Reeling from the trauma of the event, people are desperate to find meaning in the loss. A father of one of the victims tracks down Mina and her now grown daughter Iris. Believing that Iris is a Messiah, he insists that she has to cure his dying daughter. And when she refuses, he outs her to the public. The ensuing media storm as fanatics on both sides come out of the woodwork. Believers want and demand her help. Refusing to believe her protests that she is nothing special, they respond violently to her refusals to help and then just as badly to her failures. Meanwhile, others claim she is a fraud and want to punish her.
Frightened by this mixture of adoration and hatred, Iris runs away, trying to sort out what she should do. She finds unlikely help in the guise of Zane, a boy at school with a troubled background. After much deliberation, she figures out her path forward.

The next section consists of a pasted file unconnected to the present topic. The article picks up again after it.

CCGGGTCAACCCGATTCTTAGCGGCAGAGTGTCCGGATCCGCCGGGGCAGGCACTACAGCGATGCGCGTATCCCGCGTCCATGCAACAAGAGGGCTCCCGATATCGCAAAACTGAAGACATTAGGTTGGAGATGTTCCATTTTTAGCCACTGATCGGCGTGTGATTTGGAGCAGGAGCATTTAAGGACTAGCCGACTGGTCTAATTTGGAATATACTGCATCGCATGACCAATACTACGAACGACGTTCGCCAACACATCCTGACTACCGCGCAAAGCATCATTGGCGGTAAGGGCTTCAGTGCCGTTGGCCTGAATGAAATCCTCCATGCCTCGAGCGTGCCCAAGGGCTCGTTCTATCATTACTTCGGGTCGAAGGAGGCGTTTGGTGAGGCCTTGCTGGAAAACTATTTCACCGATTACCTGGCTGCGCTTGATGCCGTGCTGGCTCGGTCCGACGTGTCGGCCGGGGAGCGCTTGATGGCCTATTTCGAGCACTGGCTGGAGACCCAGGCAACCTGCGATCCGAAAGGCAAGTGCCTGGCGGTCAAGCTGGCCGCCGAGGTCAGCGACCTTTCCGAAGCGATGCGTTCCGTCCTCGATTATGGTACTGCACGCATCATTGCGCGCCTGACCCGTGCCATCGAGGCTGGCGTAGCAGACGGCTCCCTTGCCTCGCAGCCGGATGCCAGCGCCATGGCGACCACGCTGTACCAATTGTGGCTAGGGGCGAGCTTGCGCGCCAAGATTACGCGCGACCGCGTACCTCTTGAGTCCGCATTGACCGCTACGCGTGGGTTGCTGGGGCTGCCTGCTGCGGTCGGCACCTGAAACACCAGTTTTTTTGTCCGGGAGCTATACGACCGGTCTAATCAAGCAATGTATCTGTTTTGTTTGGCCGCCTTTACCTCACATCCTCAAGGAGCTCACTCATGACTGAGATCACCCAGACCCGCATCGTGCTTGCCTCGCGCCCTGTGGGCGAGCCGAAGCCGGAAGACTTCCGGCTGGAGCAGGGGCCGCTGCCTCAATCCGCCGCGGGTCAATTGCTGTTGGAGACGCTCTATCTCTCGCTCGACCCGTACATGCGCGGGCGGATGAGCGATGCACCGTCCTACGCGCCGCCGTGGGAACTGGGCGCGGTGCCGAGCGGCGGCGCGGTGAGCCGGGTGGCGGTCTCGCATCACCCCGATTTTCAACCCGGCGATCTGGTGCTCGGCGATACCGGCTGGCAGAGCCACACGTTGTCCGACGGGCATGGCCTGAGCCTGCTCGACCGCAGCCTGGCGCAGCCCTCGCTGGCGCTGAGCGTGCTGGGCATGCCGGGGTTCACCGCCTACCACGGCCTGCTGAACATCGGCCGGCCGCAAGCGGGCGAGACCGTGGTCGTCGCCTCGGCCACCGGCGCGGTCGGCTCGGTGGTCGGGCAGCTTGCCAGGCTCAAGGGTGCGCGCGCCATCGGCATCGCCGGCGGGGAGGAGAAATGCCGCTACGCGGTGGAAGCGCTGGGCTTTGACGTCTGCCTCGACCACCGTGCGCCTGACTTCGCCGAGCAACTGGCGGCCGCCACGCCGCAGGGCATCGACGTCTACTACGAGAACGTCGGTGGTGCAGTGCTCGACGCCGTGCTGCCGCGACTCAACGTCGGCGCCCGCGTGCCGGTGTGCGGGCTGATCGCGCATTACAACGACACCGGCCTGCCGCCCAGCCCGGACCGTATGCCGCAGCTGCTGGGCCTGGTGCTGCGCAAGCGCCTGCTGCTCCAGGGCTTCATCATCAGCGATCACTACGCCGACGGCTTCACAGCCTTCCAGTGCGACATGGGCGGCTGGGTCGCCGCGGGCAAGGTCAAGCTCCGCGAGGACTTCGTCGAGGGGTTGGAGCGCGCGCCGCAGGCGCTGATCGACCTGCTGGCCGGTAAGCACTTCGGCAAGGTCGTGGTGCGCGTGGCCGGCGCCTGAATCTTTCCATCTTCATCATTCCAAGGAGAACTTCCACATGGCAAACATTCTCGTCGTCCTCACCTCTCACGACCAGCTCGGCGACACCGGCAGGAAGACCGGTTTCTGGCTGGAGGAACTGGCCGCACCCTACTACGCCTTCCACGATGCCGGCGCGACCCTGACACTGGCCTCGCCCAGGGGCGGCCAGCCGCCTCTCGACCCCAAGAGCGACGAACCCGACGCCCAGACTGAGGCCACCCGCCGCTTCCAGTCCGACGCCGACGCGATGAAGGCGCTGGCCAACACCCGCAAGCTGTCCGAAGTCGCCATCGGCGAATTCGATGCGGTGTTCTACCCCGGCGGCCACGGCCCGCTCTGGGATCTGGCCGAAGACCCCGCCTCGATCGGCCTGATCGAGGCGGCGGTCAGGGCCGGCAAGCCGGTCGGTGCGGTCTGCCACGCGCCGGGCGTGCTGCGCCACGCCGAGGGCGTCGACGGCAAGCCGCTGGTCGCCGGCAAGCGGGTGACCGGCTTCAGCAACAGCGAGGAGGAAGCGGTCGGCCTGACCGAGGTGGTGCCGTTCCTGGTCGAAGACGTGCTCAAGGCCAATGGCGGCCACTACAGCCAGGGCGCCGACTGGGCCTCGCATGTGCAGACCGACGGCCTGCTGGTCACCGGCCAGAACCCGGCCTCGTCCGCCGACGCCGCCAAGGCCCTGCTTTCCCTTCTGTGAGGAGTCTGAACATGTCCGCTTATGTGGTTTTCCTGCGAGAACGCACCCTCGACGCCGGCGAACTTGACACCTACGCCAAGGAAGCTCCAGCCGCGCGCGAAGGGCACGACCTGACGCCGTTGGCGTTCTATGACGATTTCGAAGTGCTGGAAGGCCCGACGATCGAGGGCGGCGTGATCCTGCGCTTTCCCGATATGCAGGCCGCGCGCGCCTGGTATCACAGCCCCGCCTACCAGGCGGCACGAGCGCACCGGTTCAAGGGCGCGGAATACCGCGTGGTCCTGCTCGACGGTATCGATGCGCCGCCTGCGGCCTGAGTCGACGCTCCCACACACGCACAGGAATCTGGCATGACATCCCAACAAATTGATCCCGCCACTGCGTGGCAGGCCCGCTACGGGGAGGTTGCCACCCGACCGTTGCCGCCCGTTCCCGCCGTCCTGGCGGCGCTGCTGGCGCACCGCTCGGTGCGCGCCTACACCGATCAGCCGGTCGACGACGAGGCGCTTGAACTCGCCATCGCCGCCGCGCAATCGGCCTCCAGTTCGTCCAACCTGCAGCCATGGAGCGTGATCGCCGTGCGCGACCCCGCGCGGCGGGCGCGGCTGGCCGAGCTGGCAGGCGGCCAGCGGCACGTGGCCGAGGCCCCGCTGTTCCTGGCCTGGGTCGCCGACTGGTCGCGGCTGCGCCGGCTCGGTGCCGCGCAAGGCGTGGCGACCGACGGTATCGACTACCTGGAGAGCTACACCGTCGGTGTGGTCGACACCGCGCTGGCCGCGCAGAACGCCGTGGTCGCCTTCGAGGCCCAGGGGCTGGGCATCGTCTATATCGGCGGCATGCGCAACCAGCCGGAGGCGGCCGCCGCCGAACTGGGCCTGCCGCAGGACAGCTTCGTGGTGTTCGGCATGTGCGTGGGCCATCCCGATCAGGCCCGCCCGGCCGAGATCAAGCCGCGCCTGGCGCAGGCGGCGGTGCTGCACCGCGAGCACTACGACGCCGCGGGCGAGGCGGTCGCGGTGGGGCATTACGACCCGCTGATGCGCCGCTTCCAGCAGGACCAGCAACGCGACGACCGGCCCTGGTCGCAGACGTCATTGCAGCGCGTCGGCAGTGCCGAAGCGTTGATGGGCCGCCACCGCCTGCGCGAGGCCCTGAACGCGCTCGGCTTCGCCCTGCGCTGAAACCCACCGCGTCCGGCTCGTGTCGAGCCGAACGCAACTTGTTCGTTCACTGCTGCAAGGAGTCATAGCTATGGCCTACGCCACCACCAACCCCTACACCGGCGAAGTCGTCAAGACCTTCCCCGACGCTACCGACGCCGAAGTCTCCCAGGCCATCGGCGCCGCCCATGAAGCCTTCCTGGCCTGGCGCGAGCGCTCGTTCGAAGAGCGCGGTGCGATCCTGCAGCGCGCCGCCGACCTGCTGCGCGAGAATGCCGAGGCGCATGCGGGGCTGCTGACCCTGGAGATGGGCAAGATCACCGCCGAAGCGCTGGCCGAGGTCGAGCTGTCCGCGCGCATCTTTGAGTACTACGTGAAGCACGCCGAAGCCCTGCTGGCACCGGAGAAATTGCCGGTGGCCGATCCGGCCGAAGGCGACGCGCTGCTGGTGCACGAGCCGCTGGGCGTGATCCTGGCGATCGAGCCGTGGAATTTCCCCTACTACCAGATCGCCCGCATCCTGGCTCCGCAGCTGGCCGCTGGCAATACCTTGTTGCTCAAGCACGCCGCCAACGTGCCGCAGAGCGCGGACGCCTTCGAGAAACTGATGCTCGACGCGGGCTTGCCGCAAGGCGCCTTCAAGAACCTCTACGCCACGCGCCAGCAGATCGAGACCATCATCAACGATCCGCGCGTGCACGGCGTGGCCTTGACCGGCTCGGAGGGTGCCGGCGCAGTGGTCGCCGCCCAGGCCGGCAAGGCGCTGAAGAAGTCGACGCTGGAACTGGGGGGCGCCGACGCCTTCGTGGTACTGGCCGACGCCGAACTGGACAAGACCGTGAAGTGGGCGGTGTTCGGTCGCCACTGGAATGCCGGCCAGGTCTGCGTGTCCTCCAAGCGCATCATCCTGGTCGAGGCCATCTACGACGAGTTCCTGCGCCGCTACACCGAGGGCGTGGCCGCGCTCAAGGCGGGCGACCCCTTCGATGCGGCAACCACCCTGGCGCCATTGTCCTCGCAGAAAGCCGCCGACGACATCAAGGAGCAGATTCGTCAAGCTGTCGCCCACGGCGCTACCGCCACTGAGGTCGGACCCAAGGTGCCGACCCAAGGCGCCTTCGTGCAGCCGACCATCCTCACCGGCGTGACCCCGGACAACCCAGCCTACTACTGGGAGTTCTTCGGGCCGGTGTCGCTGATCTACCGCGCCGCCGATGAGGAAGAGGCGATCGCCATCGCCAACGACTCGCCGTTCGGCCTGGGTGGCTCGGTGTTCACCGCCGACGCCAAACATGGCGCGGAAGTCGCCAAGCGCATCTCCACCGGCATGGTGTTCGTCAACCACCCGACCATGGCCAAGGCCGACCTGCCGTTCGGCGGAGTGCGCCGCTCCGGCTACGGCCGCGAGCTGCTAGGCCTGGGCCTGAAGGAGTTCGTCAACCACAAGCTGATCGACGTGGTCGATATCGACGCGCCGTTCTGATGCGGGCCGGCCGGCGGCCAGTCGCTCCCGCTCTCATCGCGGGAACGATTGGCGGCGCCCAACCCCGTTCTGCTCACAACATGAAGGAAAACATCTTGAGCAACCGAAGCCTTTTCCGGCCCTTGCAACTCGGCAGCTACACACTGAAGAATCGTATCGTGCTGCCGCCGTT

Put a strong stress on that "after much deliberation." The book starts off strong as it unveils a turbulent America that is well-primed for a savior. Iris's reluctance to take on that role (especially with the threatening behavior of those who would follow her) is understandable, but Detweiler doesn't seem to know where to go with this. Instead, the book drags down as Iris waffles back and forth, ignoring advice and generally repeating herself. By the end, even the solution seems weak.
In sum, a promising premise but one which the author doesn't really seem to know how to resolve. And certainly not needing 400+ pages to resolve.